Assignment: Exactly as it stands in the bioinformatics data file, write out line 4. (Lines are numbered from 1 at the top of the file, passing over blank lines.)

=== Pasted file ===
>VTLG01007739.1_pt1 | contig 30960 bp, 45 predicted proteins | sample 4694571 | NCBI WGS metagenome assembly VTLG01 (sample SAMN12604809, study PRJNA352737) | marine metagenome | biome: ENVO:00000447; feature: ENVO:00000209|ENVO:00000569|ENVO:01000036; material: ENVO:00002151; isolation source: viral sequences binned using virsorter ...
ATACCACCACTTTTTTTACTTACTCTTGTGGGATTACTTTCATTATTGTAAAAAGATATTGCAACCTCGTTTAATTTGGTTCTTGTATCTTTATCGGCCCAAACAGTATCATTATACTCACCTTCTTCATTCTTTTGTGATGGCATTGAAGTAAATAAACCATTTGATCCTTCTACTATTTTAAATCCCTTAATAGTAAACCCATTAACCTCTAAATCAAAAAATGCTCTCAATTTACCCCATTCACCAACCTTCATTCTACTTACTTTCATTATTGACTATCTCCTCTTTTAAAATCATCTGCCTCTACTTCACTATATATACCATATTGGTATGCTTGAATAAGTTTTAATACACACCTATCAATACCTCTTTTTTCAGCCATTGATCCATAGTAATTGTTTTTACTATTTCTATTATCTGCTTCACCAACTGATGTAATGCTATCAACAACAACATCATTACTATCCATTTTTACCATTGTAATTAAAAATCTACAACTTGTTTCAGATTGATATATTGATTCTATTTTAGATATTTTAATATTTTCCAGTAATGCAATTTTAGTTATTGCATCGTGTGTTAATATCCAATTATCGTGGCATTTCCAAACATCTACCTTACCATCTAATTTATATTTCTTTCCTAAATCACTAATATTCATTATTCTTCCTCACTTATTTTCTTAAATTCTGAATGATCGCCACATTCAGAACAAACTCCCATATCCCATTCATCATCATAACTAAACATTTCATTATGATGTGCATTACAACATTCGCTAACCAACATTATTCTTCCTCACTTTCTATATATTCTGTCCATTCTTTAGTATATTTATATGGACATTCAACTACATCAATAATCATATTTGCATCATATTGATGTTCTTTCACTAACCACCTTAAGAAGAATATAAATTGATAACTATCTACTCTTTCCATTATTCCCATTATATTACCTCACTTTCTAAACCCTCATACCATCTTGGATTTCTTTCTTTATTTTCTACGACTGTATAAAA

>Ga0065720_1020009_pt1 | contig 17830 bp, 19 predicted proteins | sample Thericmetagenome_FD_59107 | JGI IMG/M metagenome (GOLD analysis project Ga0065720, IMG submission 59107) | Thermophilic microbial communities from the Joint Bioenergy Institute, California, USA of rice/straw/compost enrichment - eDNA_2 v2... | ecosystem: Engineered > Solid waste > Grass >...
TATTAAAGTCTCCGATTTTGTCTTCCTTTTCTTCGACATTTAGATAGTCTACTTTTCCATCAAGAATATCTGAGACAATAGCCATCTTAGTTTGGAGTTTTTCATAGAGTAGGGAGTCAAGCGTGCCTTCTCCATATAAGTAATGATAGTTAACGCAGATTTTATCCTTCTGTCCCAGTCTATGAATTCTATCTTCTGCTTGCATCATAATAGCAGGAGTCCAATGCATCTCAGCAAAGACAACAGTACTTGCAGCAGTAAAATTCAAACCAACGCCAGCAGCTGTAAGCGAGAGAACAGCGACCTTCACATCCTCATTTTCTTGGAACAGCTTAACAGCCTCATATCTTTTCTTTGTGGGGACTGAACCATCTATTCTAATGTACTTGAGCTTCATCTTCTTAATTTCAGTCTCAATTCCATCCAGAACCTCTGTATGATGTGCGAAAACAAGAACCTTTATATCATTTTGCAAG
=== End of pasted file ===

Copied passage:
TATTAAAGTCTCCGATTTTGTCTTCCTTTTCTTCGACATTTAGATAGTCTACTTTTCCATCAAGAATATCTGAGACAATAGCCATCTTAGTTTGGAGTTTTTCATAGAGTAGGGAGTCAAGCGTGCCTTCTCCATATAAGTAATGATAGTTAACGCAGATTTTATCCTTCTGTCCCAGTCTATGAATTCTATCTTCTGCTTGCATCATAATAGCAGGAGTCCAATGCATCTCAGCAAAGACAACAGTACTTGCAGCAGTAAAATTCAAACCAACGCCAGCAGCTGTAAGCGAGAGAACAGCGACCTTCACATCCTCATTTTCTTGGAACAGCTTAACAGCCTCATATCTTTTCTTTGTGGGGACTGAACCATCTATTCTAATGTACTTGAGCTTCATCTTCTTAATTTCAGTCTCAATTCCATCCAGAACCTCTGTATGATGTGCGAAAACAAGAACCTTTATATCATTTTGCAAG